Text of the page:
Don’t fight Abdominal aortic aneurysm alone.Find your community on the free RareGuru App.
Abdominal aortic aneurysms (AAAs) are aneurysms that occur in the part of the aorta that passes through the abdomen. They may occur at any age, but are most common in men between 50 and 80 years of age. Many people with an AAA have no symptoms, but some people have a pulsing sensation in the abdomen and/or pain in the back. If the aneurysm ruptures, it may cause deep, severe pain; nausea; vomiting; fast heart rate; clammy skin; and/or shock. About 20% of AAAs eventually rupture and are often fatal. The condition has multiple genetic and environmental risk factors, and may sometimes occur as part of an inherited syndrome. When more than one family member is affected, it may be considered "familial abdominal aortic aneurysm." Treatment depends on the size of the aneurysm and may include blood pressure medications, or surgery to repair the aneurysm.
Source: GARD Last updated on 05-01-20
Abdominal aortic aneurysm (AAA) is thought to be a multifactorial condition, meaning that one or more genes likely interact with environmental factors to cause the condition. In some cases, it may occur as part of an inherited syndrome.
Having a family history of AAA increases the risk of developing the condition. A genetic predisposition has been suspected since the first report of three brothers who had a ruptured AAA, and additional families with multiple affected relatives have been reported. In some cases, it may be referred to as " familial abdominal aortic aneurysm." A Swedish survey reported that the relative risk of developing AAA for a first-degree relative of a person with AAA was approximately double that of a person with no family history of AAA. In another study, having a family history increased the risk of having an aneurysm 4.3-fold. The highest risk was among brothers older than age 60, in whom the prevalence was 18%.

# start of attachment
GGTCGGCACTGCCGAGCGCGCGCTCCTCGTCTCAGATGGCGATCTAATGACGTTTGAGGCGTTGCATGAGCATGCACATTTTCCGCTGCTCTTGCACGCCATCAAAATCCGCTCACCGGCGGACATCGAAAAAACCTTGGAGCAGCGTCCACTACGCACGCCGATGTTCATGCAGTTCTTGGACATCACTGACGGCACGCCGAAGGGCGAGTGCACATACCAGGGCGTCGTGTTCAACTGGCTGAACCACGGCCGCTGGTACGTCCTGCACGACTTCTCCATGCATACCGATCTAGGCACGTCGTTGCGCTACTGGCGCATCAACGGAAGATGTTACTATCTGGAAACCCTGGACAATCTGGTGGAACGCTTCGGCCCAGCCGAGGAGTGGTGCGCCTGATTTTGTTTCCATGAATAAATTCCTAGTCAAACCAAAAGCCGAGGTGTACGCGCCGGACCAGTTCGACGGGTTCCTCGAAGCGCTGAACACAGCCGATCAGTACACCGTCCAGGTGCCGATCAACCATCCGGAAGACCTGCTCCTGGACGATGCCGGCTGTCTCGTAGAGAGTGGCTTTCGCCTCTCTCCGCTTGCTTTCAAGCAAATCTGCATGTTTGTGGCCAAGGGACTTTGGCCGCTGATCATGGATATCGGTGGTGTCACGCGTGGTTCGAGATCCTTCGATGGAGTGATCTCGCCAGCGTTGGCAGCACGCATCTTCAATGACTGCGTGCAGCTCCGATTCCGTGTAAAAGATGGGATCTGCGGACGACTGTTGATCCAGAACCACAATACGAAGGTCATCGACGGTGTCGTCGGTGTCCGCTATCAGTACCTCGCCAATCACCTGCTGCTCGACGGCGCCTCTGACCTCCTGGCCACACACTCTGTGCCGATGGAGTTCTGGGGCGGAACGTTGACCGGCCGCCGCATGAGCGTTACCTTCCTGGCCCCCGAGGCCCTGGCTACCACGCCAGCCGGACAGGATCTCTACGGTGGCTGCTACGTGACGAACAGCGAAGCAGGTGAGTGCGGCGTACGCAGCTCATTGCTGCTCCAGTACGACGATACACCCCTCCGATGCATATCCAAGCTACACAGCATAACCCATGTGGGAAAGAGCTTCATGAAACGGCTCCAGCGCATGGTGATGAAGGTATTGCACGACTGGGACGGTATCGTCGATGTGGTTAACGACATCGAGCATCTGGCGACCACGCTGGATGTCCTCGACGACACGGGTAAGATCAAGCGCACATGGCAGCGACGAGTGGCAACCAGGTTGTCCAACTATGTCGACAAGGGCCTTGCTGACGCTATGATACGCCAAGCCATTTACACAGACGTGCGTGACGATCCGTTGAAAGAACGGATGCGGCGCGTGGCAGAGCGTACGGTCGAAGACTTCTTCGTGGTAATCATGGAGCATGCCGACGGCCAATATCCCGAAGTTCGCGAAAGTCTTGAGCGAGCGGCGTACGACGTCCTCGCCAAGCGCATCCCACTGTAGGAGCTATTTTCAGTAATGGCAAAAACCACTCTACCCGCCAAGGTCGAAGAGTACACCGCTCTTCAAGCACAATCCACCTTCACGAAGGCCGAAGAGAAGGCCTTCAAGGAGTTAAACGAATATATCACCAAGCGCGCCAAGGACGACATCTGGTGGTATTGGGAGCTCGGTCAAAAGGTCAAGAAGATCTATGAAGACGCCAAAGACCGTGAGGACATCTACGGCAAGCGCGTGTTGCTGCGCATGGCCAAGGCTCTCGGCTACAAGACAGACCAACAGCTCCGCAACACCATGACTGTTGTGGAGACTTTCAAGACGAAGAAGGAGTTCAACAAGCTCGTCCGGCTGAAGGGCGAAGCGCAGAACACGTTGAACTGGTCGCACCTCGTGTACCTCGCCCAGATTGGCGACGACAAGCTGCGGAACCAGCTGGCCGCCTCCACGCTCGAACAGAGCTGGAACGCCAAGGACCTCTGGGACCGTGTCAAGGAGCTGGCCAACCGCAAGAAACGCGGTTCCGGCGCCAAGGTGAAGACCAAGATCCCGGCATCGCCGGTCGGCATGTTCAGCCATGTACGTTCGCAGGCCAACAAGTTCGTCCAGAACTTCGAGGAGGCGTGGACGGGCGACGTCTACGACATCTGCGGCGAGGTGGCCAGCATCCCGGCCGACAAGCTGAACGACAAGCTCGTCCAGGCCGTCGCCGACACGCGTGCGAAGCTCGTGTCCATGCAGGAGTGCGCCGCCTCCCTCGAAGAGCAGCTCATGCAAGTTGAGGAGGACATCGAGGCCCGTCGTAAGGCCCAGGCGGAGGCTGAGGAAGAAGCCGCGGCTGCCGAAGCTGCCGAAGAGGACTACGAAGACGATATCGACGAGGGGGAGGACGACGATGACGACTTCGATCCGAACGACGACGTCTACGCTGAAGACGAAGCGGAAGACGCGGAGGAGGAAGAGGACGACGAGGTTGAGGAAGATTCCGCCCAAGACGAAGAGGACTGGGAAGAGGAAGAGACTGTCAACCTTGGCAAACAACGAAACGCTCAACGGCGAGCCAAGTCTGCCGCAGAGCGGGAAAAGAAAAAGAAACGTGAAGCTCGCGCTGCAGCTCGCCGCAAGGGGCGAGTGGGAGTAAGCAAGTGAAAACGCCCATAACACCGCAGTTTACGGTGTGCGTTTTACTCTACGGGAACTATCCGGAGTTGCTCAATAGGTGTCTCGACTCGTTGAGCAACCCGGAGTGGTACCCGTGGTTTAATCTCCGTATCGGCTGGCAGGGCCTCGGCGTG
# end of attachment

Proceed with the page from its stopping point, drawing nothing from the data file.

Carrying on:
While specific variations in DNA (polymorphisms) are known or suspected to increase the risk for AAA, no one gene is known to cause isolated AAA. It can occur with some inherited disorders that are caused by mutations in a single gene, such as Marfan syndrome and Ehlers-Danlos syndrome, vascular type. However, these more typically involve the thoracoabdominal aorta.
Because the inheritance of AAA is complex, it is not possible to predict whether a specific person will develop AAA. People interested in learning more about the genetics of AAA, and how their family history affects risks to specific family members, should speak with a genetics professional.
Last updated on 05-01-20
The Society of Interventional Radiology provides information about the management of abdominal aortic aneurysm. Click on the link above to access this information.
Last updated on 04-27-20
The American Family Physician provides an online journal article about abdominal aortic aneurysm. Click on the link above to access this article.
Last updated on 04-27-20
Do you have information about a disease, disorder, or syndrome? Want to suggest a symptom?
Please send suggestions to RareGuru!